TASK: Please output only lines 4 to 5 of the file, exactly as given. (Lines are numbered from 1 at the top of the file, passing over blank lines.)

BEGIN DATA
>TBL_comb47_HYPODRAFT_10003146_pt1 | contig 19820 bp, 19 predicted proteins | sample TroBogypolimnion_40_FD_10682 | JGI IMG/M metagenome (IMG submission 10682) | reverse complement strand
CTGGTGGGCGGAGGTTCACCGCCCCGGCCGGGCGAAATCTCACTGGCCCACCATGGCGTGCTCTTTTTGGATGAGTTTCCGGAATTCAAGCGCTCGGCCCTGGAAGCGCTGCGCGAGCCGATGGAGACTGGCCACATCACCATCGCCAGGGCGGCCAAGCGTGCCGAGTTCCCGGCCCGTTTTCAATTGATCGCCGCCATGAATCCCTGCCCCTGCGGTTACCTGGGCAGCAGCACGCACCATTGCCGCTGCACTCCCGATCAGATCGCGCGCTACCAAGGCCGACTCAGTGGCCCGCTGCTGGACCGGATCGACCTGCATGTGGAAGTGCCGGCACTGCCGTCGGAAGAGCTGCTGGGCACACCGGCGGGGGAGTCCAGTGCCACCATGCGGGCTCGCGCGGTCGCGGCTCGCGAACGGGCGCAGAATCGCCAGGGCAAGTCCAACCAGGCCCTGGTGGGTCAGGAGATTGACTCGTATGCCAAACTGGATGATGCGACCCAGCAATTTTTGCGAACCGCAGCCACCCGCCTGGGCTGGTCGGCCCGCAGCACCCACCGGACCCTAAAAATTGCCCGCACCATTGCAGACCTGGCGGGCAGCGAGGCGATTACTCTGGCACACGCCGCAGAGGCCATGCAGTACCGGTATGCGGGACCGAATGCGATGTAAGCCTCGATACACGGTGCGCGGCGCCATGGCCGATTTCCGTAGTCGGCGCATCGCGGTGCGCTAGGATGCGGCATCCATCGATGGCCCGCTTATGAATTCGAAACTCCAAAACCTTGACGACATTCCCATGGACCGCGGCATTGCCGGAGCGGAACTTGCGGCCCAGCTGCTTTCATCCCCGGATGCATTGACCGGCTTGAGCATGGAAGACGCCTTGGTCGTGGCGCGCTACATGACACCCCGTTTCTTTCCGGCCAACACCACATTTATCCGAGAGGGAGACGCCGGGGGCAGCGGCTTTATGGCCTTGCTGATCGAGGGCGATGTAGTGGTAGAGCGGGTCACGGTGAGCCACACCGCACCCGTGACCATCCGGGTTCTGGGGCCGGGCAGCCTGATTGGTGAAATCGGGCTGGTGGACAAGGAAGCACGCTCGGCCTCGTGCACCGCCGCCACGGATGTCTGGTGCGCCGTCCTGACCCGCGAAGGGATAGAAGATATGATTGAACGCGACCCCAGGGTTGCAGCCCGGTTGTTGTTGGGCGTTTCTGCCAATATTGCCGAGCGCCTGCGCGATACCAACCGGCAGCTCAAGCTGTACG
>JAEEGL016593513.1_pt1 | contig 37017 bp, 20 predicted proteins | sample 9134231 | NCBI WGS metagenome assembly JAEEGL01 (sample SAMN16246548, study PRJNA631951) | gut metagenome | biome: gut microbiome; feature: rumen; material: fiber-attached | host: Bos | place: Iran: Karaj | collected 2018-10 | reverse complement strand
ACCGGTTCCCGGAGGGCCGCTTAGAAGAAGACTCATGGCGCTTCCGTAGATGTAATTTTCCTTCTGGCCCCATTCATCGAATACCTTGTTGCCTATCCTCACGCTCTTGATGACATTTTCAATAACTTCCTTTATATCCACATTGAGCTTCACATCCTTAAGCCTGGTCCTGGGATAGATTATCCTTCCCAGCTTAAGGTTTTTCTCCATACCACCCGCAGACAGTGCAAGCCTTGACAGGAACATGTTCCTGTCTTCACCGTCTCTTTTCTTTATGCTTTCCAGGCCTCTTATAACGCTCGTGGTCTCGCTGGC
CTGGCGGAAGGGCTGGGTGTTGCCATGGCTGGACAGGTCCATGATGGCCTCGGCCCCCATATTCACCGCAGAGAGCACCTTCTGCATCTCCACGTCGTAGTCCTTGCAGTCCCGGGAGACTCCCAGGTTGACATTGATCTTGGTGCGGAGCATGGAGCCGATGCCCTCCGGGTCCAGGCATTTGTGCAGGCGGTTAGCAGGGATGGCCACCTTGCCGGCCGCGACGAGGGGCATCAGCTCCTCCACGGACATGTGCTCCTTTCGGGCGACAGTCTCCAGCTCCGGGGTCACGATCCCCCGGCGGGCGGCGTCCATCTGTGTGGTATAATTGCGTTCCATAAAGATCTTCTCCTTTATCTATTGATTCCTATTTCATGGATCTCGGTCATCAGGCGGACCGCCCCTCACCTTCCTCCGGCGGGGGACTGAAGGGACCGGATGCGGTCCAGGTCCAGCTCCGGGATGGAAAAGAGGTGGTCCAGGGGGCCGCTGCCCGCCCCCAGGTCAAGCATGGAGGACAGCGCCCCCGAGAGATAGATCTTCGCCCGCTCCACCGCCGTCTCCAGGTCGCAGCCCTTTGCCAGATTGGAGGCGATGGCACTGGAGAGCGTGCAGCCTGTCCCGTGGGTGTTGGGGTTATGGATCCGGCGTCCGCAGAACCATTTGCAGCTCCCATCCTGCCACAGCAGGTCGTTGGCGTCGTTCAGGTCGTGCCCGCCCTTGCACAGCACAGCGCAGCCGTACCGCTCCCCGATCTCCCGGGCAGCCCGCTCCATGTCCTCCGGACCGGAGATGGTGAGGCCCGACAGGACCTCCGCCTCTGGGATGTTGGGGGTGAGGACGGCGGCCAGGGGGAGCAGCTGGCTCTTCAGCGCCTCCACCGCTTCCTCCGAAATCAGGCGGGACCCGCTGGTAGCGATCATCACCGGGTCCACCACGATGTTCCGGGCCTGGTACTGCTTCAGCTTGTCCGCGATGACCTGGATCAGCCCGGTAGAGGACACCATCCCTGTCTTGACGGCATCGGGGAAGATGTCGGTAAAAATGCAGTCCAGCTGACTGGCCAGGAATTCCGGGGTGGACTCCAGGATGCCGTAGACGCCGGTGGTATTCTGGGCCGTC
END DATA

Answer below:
ACCGGTTCCCGGAGGGCCGCTTAGAAGAAGACTCATGGCGCTTCCGTAGATGTAATTTTCCTTCTGGCCCCATTCATCGAATACCTTGTTGCCTATCCTCACGCTCTTGATGACATTTTCAATAACTTCCTTTATATCCACATTGAGCTTCACATCCTTAAGCCTGGTCCTGGGATAGATTATCCTTCCCAGCTTAAGGTTTTTCTCCATACCACCCGCAGACAGTGCAAGCCTTGACAGGAACATGTTCCTGTCTTCACCGTCTCTTTTCTTTATGCTTTCCAGGCCTCTTATAACGCTCGTGGTCTCGCTGGC
CTGGCGGAAGGGCTGGGTGTTGCCATGGCTGGACAGGTCCATGATGGCCTCGGCCCCCATATTCACCGCAGAGAGCACCTTCTGCATCTCCACGTCGTAGTCCTTGCAGTCCCGGGAGACTCCCAGGTTGACATTGATCTTGGTGCGGAGCATGGAGCCGATGCCCTCCGGGTCCAGGCATTTGTGCAGGCGGTTAGCAGGGATGGCCACCTTGCCGGCCGCGACGAGGGGCATCAGCTCCTCCACGGACATGTGCTCCTTTCGGGCGACAGTCTCCAGCTCCGGGGTCACGATCCCCCGGCGGGCGGCGTCCATCTGTGTGGTATAATTGCGTTCCATAAAGATCTTCTCCTTTATCTATTGATTCCTATTTCATGGATCTCGGTCATCAGGCGGACCGCCCCTCACCTTCCTCCGGCGGGGGACTGAAGGGACCGGATGCGGTCCAGGTCCAGCTCCGGGATGGAAAAGAGGTGGTCCAGGGGGCCGCTGCCCGCCCCCAGGTCAAGCATGGAGGACAGCGCCCCCGAGAGATAGATCTTCGCCCGCTCCACCGCCGTCTCCAGGTCGCAGCCCTTTGCCAGATTGGAGGCGATGGCACTGGAGAGCGTGCAGCCTGTCCCGTGGGTGTTGGGGTTATGGATCCGGCGTCCGCAGAACCATTTGCAGCTCCCATCCTGCCACAGCAGGTCGTTGGCGTCGTTCAGGTCGTGCCCGCCCTTGCACAGCACAGCGCAGCCGTACCGCTCCCCGATCTCCCGGGCAGCCCGCTCCATGTCCTCCGGACCGGAGATGGTGAGGCCCGACAGGACCTCCGCCTCTGGGATGTTGGGGGTGAGGACGGCGGCCAGGGGGAGCAGCTGGCTCTTCAGCGCCTCCACCGCTTCCTCCGAAATCAGGCGGGACCCGCTGGTAGCGATCATCACCGGGTCCACCACGATGTTCCGGGCCTGGTACTGCTTCAGCTTGTCCGCGATGACCTGGATCAGCCCGGTAGAGGACACCATCCCTGTCTTGACGGCATCGGGGAAGATGTCGGTAAAAATGCAGTCCAGCTGACTGGCCAGGAATTCCGGGGTGGACTCCAGGATGCCGTAGACGCCGGTGGTATTCTGGGCCGTC